The housing market remains extremely competitive for buyers in large metropolitan areas, where house hunters typically outnumber sellers and often come to the table with all-cash offers.
As a result, doing a little mortgage homework early in the process can go a long way when trying to put yourself in the best position to score your dream home.
Pre-Qualification vs. Pre-Approval
The main types of mortgage "homework" are a pre-qualification or a pre-approval.
Pre-Qualification: A mortgage pre-qualification is the quickest and easiest approval to get and could be done in a 15 minute phone call or brief online session. To get a pre-qualification, a potential borrower simply calls a mortgage banker or completes an online form and shares income and asset information. Generally, no backup documentation is required, and no credit check is performed. In return, the borrower receives a letter with an estimate of a loan amount that the bank may be willing to loan to him. This gives the apartment hunter a general sense of the ballpark of places they could afford.
Pre-Approval: On the other hand, in order to get a pre-approval, a borrower would typically need to complete a loan application, get his credit checked and pass along financial documentation that can be used to verify information on their loan application. Once pre-approved, the borrower would receive a letter from the bank stating the loan amount they've been pre-approved for and any expiration date associated with the pre-approval.
If you're just flirting with the idea of buying a home, a pre-qualification is a good way to get a sense of what you may be able to afford, without having to do much work at all. But if you're seriously considering purchasing a home, then a mortgage pre-approval can serve you better in the long-term.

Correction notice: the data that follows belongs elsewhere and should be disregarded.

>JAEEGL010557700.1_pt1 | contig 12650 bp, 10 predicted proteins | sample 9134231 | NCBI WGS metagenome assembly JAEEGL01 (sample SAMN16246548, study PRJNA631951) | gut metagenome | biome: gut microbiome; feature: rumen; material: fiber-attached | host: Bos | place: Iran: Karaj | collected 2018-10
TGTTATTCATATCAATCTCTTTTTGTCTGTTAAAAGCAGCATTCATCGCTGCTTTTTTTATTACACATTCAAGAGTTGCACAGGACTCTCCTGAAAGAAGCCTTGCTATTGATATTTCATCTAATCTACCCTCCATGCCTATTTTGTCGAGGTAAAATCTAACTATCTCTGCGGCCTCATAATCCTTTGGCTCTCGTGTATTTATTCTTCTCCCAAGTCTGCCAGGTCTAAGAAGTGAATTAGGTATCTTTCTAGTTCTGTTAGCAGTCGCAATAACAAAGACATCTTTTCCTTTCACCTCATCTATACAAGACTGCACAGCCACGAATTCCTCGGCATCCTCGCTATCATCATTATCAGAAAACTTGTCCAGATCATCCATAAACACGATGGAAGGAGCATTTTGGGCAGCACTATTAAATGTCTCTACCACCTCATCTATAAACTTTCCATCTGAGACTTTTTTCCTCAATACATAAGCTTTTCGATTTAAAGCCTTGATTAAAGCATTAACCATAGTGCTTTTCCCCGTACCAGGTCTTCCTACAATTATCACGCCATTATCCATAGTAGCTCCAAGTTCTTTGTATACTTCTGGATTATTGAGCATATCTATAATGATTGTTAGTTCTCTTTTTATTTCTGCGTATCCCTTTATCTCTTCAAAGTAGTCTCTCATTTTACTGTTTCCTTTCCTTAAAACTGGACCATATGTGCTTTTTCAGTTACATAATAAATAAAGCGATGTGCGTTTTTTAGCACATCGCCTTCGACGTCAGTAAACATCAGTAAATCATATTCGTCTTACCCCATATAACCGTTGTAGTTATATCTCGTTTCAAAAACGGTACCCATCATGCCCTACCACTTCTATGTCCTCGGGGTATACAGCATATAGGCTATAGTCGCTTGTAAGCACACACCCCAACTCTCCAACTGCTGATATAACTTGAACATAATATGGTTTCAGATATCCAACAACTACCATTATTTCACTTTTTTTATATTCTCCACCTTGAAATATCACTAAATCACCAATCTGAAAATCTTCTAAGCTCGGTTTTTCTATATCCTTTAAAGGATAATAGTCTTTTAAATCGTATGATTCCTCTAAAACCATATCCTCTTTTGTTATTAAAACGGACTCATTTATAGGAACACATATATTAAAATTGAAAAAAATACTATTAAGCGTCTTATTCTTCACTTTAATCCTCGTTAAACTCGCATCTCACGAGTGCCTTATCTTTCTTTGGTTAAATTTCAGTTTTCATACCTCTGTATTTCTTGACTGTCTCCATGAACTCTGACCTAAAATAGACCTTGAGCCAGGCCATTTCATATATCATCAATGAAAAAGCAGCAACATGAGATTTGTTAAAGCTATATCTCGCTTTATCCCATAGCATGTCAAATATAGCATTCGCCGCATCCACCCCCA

Reasons to Get a Pre-Approved Loan
Focus Your Search: By getting a pre-approval, you'll have a better idea of what apartments are in the realm of possibility financially. Sometimes this helps borrowers realize that they can afford much more house than they initially thought, while other times, it may force them to narrow their price range.
Become a More Qualified Buyer: Because a pre-approval involves a banker actually verifying financial information provided, as well as a credit check, it carries considerably more weight than a pre-qualification - making your offer much more competitive than a pre-qualification would if you end up in a bidding war.
"A pre-approval sets the tone for knowing your possibilities," says Dovanna Pagowski, a licensed real estate associate broker with Rutenberg. "In this continued climate of low inventory, a choice purchase on the market will not last long and a savvy buyer needs to have all his ducks in a row - the pre-approval being the cornerstone."
Gain Confidence in Waiving Your Mortgage Contingency: As Douglas Elliman found in its Q3 2015 market report, there are a lot of people carrying around wads of cash and bidding on places with no mortgage. In order to make your bid with a mortgage more attractive, sellers may want you to waive your mortgage contingency in the contract of sale.
The risk of waiving the mortgage contingency is, if you aren't able to get a mortgage, you can't necessarily just walk away from the transaction. If you can't complete the purchase, then you lose your deposit, which in New York City, typically amounts to 10% of the purchase price.